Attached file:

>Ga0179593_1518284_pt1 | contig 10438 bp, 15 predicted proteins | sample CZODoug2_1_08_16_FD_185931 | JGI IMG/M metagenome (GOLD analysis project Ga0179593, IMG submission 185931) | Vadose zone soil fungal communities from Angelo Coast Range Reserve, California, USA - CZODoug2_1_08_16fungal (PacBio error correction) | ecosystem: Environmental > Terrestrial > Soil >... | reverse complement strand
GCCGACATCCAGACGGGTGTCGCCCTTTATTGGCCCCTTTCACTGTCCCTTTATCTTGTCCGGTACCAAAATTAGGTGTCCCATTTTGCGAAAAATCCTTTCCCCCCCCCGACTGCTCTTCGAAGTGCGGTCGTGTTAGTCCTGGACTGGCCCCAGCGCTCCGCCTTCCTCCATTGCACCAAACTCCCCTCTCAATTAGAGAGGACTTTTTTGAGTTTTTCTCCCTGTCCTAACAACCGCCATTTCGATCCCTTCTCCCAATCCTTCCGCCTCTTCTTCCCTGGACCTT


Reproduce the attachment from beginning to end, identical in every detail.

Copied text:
>Ga0179593_1518284_pt1 | contig 10438 bp, 15 predicted proteins | sample CZODoug2_1_08_16_FD_185931 | JGI IMG/M metagenome (GOLD analysis project Ga0179593, IMG submission 185931) | Vadose zone soil fungal communities from Angelo Coast Range Reserve, California, USA - CZODoug2_1_08_16fungal (PacBio error correction) | ecosystem: Environmental > Terrestrial > Soil >... | reverse complement strand
GCCGACATCCAGACGGGTGTCGCCCTTTATTGGCCCCTTTCACTGTCCCTTTATCTTGTCCGGTACCAAAATTAGGTGTCCCATTTTGCGAAAAATCCTTTCCCCCCCCCGACTGCTCTTCGAAGTGCGGTCGTGTTAGTCCTGGACTGGCCCCAGCGCTCCGCCTTCCTCCATTGCACCAAACTCCCCTCTCAATTAGAGAGGACTTTTTTGAGTTTTTCTCCCTGTCCTAACAACCGCCATTTCGATCCCTTCTCCCAATCCTTCCGCCTCTTCTTCCCTGGACCTT